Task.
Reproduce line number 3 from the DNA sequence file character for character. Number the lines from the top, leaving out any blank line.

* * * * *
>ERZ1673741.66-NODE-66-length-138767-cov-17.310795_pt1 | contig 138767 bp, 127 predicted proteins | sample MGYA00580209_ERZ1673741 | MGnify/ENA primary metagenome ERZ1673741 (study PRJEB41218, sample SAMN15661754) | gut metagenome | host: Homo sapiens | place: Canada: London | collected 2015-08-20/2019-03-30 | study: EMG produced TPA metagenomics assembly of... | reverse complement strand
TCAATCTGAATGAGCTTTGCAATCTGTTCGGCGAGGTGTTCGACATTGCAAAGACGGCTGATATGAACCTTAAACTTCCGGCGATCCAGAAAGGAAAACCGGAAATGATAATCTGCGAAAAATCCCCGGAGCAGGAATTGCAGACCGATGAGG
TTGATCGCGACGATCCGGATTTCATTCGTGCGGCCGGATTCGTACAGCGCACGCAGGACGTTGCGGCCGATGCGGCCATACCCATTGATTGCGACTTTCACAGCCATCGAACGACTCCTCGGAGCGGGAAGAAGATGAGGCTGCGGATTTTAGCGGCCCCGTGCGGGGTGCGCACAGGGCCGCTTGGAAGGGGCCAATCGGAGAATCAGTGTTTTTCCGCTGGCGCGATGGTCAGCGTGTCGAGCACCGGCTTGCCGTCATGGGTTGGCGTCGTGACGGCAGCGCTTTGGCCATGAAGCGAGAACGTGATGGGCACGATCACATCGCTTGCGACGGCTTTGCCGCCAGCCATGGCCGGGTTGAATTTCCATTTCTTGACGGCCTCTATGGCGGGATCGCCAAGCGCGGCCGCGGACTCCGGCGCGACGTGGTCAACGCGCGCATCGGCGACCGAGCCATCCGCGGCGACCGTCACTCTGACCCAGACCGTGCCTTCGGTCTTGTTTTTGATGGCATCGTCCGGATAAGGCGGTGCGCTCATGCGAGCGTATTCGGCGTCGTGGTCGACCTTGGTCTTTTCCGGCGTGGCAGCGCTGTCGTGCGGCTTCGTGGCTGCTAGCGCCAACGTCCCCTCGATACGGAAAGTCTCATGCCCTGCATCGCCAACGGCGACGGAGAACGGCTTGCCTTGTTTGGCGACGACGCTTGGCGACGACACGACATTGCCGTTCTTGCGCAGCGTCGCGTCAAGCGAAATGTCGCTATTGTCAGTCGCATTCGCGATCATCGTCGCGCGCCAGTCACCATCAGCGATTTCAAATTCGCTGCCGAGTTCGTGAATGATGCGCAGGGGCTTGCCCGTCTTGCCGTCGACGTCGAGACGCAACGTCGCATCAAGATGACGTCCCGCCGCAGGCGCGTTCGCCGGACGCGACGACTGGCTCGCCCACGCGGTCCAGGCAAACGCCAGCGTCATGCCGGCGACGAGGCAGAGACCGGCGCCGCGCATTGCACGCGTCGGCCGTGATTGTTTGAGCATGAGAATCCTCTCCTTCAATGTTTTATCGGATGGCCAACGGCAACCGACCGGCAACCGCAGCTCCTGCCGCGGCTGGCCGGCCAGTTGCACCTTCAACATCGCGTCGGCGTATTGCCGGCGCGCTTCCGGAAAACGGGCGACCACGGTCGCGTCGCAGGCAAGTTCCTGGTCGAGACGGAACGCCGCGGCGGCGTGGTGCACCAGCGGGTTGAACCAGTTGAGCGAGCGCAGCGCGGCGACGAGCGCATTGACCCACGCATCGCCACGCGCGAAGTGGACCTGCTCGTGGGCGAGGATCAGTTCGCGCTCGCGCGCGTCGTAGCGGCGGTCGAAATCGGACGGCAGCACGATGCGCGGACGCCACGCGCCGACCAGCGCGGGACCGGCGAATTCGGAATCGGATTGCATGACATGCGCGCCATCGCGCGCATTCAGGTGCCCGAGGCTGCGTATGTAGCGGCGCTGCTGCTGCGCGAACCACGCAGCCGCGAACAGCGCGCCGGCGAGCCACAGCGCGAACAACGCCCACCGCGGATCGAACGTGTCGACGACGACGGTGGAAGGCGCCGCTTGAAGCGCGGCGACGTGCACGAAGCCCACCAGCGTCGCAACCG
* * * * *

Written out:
TTGATCGCGACGATCCGGATTTCATTCGTGCGGCCGGATTCGTACAGCGCACGCAGGACGTTGCGGCCGATGCGGCCATACCCATTGATTGCGACTTTCACAGCCATCGAACGACTCCTCGGAGCGGGAAGAAGATGAGGCTGCGGATTTTAGCGGCCCCGTGCGGGGTGCGCACAGGGCCGCTTGGAAGGGGCCAATCGGAGAATCAGTGTTTTTCCGCTGGCGCGATGGTCAGCGTGTCGAGCACCGGCTTGCCGTCATGGGTTGGCGTCGTGACGGCAGCGCTTTGGCCATGAAGCGAGAACGTGATGGGCACGATCACATCGCTTGCGACGGCTTTGCCGCCAGCCATGGCCGGGTTGAATTTCCATTTCTTGACGGCCTCTATGGCGGGATCGCCAAGCGCGGCCGCGGACTCCGGCGCGACGTGGTCAACGCGCGCATCGGCGACCGAGCCATCCGCGGCGACCGTCACTCTGACCCAGACCGTGCCTTCGGTCTTGTTTTTGATGGCATCGTCCGGATAAGGCGGTGCGCTCATGCGAGCGTATTCGGCGTCGTGGTCGACCTTGGTCTTTTCCGGCGTGGCAGCGCTGTCGTGCGGCTTCGTGGCTGCTAGCGCCAACGTCCCCTCGATACGGAAAGTCTCATGCCCTGCATCGCCAACGGCGACGGAGAACGGCTTGCCTTGTTTGGCGACGACGCTTGGCGACGACACGACATTGCCGTTCTTGCGCAGCGTCGCGTCAAGCGAAATGTCGCTATTGTCAGTCGCATTCGCGATCATCGTCGCGCGCCAGTCACCATCAGCGATTTCAAATTCGCTGCCGAGTTCGTGAATGATGCGCAGGGGCTTGCCCGTCTTGCCGTCGACGTCGAGACGCAACGTCGCATCAAGATGACGTCCCGCCGCAGGCGCGTTCGCCGGACGCGACGACTGGCTCGCCCACGCGGTCCAGGCAAACGCCAGCGTCATGCCGGCGACGAGGCAGAGACCGGCGCCGCGCATTGCACGCGTCGGCCGTGATTGTTTGAGCATGAGAATCCTCTCCTTCAATGTTTTATCGGATGGCCAACGGCAACCGACCGGCAACCGCAGCTCCTGCCGCGGCTGGCCGGCCAGTTGCACCTTCAACATCGCGTCGGCGTATTGCCGGCGCGCTTCCGGAAAACGGGCGACCACGGTCGCGTCGCAGGCAAGTTCCTGGTCGAGACGGAACGCCGCGGCGGCGTGGTGCACCAGCGGGTTGAACCAGTTGAGCGAGCGCAGCGCGGCGACGAGCGCATTGACCCACGCATCGCCACGCGCGAAGTGGACCTGCTCGTGGGCGAGGATCAGTTCGCGCTCGCGCGCGTCGTAGCGGCGGTCGAAATCGGACGGCAGCACGATGCGCGGACGCCACGCGCCGACCAGCGCGGGACCGGCGAATTCGGAATCGGATTGCATGACATGCGCGCCATCGCGCGCATTCAGGTGCCCGAGGCTGCGTATGTAGCGGCGCTGCTGCTGCGCGAACCACGCAGCCGCGAACAGCGCGCCGGCGAGCCACAGCGCGAACAACGCCCACCGCGGATCGAACGTGTCGACGACGACGGTGGAAGGCGCCGCTTGAAGCGCGGCGACGTGCACGAAGCCCACCAGCGTCGCAACCG